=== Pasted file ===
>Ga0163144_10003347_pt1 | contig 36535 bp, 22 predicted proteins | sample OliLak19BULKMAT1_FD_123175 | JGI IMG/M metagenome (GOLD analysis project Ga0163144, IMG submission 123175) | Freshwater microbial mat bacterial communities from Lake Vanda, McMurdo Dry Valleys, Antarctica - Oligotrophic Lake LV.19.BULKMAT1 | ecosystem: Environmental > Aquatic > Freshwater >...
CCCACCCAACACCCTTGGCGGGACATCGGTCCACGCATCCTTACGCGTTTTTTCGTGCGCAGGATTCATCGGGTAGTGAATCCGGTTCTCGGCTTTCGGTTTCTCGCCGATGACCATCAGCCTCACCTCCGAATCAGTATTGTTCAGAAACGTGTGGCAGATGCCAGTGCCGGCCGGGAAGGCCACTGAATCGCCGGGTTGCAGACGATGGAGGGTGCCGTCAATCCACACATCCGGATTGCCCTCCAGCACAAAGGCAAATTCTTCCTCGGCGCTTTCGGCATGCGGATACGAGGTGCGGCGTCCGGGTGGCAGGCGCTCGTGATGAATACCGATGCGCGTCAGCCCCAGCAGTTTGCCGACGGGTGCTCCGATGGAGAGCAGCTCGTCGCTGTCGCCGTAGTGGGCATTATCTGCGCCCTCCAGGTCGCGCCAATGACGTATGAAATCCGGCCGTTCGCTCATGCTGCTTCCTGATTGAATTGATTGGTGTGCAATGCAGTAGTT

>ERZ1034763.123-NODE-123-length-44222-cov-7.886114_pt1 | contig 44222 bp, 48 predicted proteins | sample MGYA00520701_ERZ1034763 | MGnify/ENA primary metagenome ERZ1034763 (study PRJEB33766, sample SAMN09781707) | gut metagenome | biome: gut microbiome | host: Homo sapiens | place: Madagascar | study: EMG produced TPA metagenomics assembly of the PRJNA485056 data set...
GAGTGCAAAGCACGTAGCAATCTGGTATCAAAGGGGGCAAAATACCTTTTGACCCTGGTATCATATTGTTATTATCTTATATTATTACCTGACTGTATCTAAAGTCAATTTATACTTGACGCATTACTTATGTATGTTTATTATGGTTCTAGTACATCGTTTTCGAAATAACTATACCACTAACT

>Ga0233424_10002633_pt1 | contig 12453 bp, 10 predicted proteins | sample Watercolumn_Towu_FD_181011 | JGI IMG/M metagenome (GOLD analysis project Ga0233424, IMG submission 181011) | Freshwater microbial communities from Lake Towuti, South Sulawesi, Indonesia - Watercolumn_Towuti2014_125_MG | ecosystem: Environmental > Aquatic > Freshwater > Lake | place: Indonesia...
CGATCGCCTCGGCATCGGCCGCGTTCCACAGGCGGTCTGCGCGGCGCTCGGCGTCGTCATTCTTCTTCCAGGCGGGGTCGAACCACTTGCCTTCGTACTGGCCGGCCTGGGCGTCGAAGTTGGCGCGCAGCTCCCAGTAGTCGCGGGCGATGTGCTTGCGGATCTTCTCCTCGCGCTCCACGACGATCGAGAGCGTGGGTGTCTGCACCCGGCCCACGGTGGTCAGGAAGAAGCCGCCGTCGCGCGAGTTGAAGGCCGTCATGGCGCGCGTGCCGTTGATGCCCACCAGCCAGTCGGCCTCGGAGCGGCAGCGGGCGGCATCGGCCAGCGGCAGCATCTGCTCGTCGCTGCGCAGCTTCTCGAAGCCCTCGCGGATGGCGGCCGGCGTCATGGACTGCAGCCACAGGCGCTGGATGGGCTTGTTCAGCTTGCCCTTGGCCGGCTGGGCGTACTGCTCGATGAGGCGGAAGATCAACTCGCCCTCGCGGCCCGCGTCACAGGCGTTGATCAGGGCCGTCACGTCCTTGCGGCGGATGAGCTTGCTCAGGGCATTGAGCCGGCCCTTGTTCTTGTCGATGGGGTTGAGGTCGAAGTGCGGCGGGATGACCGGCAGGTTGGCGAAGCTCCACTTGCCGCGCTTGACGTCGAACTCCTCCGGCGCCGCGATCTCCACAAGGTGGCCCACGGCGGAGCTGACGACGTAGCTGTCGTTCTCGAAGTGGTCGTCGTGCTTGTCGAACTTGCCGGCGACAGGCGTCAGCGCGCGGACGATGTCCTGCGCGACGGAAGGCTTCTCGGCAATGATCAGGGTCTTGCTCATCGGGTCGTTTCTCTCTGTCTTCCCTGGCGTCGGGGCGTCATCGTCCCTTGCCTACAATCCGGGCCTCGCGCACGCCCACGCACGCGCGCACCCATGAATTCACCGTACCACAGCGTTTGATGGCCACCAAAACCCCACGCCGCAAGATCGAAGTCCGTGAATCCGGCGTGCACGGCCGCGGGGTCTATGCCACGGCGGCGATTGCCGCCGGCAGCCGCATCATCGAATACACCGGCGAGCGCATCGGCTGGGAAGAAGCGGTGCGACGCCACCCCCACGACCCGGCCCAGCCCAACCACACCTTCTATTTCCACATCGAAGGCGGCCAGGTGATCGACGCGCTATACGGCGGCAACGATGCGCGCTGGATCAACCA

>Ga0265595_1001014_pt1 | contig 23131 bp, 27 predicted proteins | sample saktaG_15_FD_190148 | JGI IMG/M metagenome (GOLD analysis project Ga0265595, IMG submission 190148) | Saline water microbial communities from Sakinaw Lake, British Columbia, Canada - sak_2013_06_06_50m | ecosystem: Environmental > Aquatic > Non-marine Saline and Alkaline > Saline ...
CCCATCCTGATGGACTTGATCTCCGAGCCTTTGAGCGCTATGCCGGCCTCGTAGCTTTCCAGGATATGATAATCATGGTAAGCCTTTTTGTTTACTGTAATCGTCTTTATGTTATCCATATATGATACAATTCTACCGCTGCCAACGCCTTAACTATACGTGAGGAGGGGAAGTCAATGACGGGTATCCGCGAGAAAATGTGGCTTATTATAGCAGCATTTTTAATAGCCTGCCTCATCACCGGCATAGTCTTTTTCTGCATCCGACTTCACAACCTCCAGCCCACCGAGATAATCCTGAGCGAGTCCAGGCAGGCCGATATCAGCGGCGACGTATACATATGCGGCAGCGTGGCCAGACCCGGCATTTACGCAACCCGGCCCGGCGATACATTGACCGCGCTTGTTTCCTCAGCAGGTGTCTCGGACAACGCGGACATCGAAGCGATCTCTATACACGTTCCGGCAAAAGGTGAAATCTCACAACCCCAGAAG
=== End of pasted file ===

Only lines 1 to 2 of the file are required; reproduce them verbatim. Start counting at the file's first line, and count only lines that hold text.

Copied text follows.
>Ga0163144_10003347_pt1 | contig 36535 bp, 22 predicted proteins | sample OliLak19BULKMAT1_FD_123175 | JGI IMG/M metagenome (GOLD analysis project Ga0163144, IMG submission 123175) | Freshwater microbial mat bacterial communities from Lake Vanda, McMurdo Dry Valleys, Antarctica - Oligotrophic Lake LV.19.BULKMAT1 | ecosystem: Environmental > Aquatic > Freshwater >...
CCCACCCAACACCCTTGGCGGGACATCGGTCCACGCATCCTTACGCGTTTTTTCGTGCGCAGGATTCATCGGGTAGTGAATCCGGTTCTCGGCTTTCGGTTTCTCGCCGATGACCATCAGCCTCACCTCCGAATCAGTATTGTTCAGAAACGTGTGGCAGATGCCAGTGCCGGCCGGGAAGGCCACTGAATCGCCGGGTTGCAGACGATGGAGGGTGCCGTCAATCCACACATCCGGATTGCCCTCCAGCACAAAGGCAAATTCTTCCTCGGCGCTTTCGGCATGCGGATACGAGGTGCGGCGTCCGGGTGGCAGGCGCTCGTGATGAATACCGATGCGCGTCAGCCCCAGCAGTTTGCCGACGGGTGCTCCGATGGAGAGCAGCTCGTCGCTGTCGCCGTAGTGGGCATTATCTGCGCCCTCCAGGTCGCGCCAATGACGTATGAAATCCGGCCGTTCGCTCATGCTGCTTCCTGATTGAATTGATTGGTGTGCAATGCAGTAGTT